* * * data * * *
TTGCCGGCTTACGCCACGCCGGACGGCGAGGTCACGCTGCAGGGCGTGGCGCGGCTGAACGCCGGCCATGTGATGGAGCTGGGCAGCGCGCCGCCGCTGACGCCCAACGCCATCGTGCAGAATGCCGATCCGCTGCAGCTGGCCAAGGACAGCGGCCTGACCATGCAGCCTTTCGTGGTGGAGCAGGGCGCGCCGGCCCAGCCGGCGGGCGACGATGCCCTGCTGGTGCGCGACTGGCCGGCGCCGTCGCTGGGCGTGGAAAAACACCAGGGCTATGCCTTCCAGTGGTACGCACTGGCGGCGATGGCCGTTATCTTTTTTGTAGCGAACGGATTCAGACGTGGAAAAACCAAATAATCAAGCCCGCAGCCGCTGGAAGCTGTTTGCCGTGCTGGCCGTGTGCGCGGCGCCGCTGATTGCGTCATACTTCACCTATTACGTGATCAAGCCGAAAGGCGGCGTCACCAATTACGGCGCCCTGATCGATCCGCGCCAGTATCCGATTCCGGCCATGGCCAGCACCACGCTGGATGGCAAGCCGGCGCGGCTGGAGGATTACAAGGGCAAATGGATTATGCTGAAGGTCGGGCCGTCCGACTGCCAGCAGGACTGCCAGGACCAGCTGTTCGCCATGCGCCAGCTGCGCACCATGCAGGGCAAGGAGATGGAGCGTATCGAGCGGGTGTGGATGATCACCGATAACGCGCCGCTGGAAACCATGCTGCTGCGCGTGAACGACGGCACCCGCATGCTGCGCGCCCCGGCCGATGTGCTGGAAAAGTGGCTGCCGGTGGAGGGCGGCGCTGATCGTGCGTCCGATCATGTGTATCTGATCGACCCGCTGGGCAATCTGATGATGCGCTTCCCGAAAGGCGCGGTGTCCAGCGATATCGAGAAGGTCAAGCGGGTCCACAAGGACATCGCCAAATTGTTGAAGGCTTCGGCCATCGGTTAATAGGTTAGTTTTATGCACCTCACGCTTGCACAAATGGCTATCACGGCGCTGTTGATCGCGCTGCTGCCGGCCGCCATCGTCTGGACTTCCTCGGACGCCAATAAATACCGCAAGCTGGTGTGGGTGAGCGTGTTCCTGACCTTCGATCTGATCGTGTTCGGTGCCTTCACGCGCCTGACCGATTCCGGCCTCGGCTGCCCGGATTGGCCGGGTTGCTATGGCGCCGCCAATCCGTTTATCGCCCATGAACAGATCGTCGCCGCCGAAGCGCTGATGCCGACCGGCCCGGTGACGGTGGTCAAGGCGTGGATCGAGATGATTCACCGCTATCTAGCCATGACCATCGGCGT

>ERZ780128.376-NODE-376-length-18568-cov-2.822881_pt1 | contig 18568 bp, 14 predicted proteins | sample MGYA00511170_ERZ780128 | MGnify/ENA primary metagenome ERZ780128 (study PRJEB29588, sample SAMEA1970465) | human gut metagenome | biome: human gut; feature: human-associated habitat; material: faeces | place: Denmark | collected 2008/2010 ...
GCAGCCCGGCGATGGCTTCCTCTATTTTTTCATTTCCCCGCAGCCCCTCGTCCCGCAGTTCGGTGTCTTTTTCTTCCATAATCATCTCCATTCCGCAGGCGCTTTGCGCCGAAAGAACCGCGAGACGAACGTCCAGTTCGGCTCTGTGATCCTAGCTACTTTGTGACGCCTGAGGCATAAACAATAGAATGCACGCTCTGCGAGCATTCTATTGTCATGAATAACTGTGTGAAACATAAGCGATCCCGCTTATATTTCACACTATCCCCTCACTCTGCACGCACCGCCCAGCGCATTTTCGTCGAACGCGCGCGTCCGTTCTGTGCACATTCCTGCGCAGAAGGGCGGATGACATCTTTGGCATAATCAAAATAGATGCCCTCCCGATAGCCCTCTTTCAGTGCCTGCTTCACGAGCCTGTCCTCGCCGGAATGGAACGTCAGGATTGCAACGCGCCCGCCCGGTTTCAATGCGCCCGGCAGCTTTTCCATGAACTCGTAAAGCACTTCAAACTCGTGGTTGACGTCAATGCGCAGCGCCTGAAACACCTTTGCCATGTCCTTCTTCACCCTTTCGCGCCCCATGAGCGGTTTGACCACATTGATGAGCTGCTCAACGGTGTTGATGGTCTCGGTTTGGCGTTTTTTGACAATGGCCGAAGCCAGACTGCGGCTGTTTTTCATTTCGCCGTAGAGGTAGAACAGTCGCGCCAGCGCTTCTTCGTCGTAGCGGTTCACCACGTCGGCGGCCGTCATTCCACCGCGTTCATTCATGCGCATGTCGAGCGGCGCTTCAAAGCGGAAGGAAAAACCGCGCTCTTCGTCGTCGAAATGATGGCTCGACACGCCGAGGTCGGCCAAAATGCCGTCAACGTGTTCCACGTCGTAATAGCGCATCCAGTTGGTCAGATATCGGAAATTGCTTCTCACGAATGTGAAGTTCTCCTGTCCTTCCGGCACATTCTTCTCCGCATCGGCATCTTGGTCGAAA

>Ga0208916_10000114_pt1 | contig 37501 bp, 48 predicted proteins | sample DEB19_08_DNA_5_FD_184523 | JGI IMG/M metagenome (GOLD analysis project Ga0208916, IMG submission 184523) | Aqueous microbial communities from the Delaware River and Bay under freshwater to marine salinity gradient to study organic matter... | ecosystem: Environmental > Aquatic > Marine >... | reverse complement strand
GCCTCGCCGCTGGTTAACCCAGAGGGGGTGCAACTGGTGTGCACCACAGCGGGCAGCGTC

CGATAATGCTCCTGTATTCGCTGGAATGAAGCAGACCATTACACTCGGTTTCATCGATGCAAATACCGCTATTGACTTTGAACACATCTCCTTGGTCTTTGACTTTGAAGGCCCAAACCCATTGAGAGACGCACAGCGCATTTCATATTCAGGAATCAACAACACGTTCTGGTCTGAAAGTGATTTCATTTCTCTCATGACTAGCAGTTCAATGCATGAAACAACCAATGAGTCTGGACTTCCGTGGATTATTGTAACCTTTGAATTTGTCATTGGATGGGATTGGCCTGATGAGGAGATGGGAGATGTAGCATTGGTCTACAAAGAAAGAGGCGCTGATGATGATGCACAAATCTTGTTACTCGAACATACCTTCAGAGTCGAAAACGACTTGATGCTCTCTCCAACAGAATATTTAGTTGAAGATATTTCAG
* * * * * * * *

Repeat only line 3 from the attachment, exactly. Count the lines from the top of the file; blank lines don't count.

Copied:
GCAGCCCGGCGATGGCTTCCTCTATTTTTTCATTTCCCCGCAGCCCCTCGTCCCGCAGTTCGGTGTCTTTTTCTTCCATAATCATCTCCATTCCGCAGGCGCTTTGCGCCGAAAGAACCGCGAGACGAACGTCCAGTTCGGCTCTGTGATCCTAGCTACTTTGTGACGCCTGAGGCATAAACAATAGAATGCACGCTCTGCGAGCATTCTATTGTCATGAATAACTGTGTGAAACATAAGCGATCCCGCTTATATTTCACACTATCCCCTCACTCTGCACGCACCGCCCAGCGCATTTTCGTCGAACGCGCGCGTCCGTTCTGTGCACATTCCTGCGCAGAAGGGCGGATGACATCTTTGGCATAATCAAAATAGATGCCCTCCCGATAGCCCTCTTTCAGTGCCTGCTTCACGAGCCTGTCCTCGCCGGAATGGAACGTCAGGATTGCAACGCGCCCGCCCGGTTTCAATGCGCCCGGCAGCTTTTCCATGAACTCGTAAAGCACTTCAAACTCGTGGTTGACGTCAATGCGCAGCGCCTGAAACACCTTTGCCATGTCCTTCTTCACCCTTTCGCGCCCCATGAGCGGTTTGACCACATTGATGAGCTGCTCAACGGTGTTGATGGTCTCGGTTTGGCGTTTTTTGACAATGGCCGAAGCCAGACTGCGGCTGTTTTTCATTTCGCCGTAGAGGTAGAACAGTCGCGCCAGCGCTTCTTCGTCGTAGCGGTTCACCACGTCGGCGGCCGTCATTCCACCGCGTTCATTCATGCGCATGTCGAGCGGCGCTTCAAAGCGGAAGGAAAAACCGCGCTCTTCGTCGTCGAAATGATGGCTCGACACGCCGAGGTCGGCCAAAATGCCGTCAACGTGTTCCACGTCGTAATAGCGCATCCAGTTGGTCAGATATCGGAAATTGCTTCTCACGAATGTGAAGTTCTCCTGTCCTTCCGGCACATTCTTCTCCGCATCGGCATCTTGGTCGAAA